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From archives to houses of the present

Feb 28, 2019 / alpMedia
Alpine museums are about more than just wooden skis, farmhouse trunks and old photos. They preserve, exhort or inspire us – and thus have a vital role in society.
Image caption:
Two visitors working on a huge “paint by numbers” mountain landscape in the Swiss Alpine Museum. © Herbert Schweizer

There are over 50 museums in the Alps that are dedicated to stories, peculiarities and matters that regard the Alps: from small local museums and museums run by Alpine clubs, to national institutions such as the Swiss Alpine Museum in Berne. The latter has experienced turbulent times of late: after the Federal Office for Culture announced drastic budget cuts in summer 2017, the museum was threatened with closure. Thanks to the efforts of over 16,000 supporters, the Swiss Parliament approved a budget increase at the end of 2018.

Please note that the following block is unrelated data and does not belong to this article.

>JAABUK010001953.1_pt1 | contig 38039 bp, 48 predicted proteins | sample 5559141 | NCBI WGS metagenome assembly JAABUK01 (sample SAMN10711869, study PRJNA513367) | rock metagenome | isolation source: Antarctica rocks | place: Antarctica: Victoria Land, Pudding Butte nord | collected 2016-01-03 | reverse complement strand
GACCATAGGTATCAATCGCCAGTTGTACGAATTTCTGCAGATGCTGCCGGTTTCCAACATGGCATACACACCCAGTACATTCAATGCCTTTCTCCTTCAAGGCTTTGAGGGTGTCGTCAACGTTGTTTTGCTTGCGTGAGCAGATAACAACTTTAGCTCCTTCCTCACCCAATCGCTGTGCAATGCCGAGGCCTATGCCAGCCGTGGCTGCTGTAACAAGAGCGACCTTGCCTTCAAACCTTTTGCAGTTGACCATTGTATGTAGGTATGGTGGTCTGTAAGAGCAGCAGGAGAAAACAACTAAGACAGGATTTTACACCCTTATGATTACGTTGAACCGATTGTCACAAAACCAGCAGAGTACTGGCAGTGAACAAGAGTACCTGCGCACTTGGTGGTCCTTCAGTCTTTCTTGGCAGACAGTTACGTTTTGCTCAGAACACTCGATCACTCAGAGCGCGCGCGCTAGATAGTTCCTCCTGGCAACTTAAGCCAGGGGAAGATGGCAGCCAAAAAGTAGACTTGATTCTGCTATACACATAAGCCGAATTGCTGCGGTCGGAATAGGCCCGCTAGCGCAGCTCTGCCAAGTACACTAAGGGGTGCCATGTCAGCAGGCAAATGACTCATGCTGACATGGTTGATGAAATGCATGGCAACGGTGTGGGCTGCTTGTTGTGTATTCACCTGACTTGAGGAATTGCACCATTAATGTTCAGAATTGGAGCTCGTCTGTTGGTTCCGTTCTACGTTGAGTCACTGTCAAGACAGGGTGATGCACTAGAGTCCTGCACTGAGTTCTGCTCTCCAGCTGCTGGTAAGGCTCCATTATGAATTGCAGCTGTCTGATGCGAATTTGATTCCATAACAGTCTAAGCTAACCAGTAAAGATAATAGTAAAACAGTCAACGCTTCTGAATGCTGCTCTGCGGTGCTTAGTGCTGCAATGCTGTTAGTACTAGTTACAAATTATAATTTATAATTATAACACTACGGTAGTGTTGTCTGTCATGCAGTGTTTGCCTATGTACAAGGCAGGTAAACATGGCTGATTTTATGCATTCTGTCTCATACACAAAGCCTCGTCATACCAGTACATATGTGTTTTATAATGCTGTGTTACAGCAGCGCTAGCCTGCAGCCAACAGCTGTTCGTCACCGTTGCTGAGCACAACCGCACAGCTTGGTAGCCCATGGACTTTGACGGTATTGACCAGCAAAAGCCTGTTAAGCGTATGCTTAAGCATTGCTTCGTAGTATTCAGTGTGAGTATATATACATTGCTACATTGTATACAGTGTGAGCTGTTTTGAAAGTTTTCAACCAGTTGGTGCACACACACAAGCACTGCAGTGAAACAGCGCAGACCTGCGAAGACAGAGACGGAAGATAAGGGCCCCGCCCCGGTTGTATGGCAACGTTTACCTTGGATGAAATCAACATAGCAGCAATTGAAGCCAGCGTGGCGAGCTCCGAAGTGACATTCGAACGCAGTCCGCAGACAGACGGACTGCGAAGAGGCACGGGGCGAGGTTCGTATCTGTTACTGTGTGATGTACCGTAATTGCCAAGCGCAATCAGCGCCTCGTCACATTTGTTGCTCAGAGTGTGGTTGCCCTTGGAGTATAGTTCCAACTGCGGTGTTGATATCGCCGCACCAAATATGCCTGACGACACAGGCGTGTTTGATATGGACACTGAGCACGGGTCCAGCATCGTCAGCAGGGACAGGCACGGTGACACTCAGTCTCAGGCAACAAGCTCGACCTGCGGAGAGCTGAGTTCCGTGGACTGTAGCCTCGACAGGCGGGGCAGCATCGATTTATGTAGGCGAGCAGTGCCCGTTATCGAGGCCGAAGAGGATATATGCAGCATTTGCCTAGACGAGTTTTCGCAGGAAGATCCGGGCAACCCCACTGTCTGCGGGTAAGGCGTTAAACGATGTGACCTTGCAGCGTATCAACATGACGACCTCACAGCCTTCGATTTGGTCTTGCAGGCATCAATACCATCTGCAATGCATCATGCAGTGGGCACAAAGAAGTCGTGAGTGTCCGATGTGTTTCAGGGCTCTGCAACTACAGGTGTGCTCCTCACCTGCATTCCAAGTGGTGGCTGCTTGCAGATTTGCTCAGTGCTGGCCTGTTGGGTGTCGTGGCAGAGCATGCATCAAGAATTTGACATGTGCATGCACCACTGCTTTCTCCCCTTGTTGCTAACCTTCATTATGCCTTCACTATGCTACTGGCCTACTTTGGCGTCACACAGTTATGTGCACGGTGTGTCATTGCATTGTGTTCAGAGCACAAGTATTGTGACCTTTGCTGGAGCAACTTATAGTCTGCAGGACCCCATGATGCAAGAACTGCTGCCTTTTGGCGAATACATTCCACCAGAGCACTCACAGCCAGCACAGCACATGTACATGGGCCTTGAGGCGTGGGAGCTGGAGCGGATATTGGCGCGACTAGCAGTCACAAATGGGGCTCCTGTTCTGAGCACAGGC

Difficult times also mean opportunities. Director of the Alpine Museum Beat Hächler and his team have recognised this. “We are a house of the present”, he notes. “We are interested in the topics that concern people today.” These include the fascination of mountain landscapes as well as climate change, second homes and seasonal jobs in ski resorts.

Interactive exhibitions

The Slovenian Alpine Museum was opened in Mojstrana in 2010. It is a young establishment and it wants to stay that way, as museum director Irena Lačen Benedičič explains: “Visitors should not just pass through, but also join in.” A trip to the museum is combined with a game: those who manage to solve five tasks to do with mountain sports will receive a small prize. There is also an old bivouac to add to the entertainment: after many years up in the Slovenian Alps, it can today be found in the museum’s garden and is used for the “Escape Room” game.


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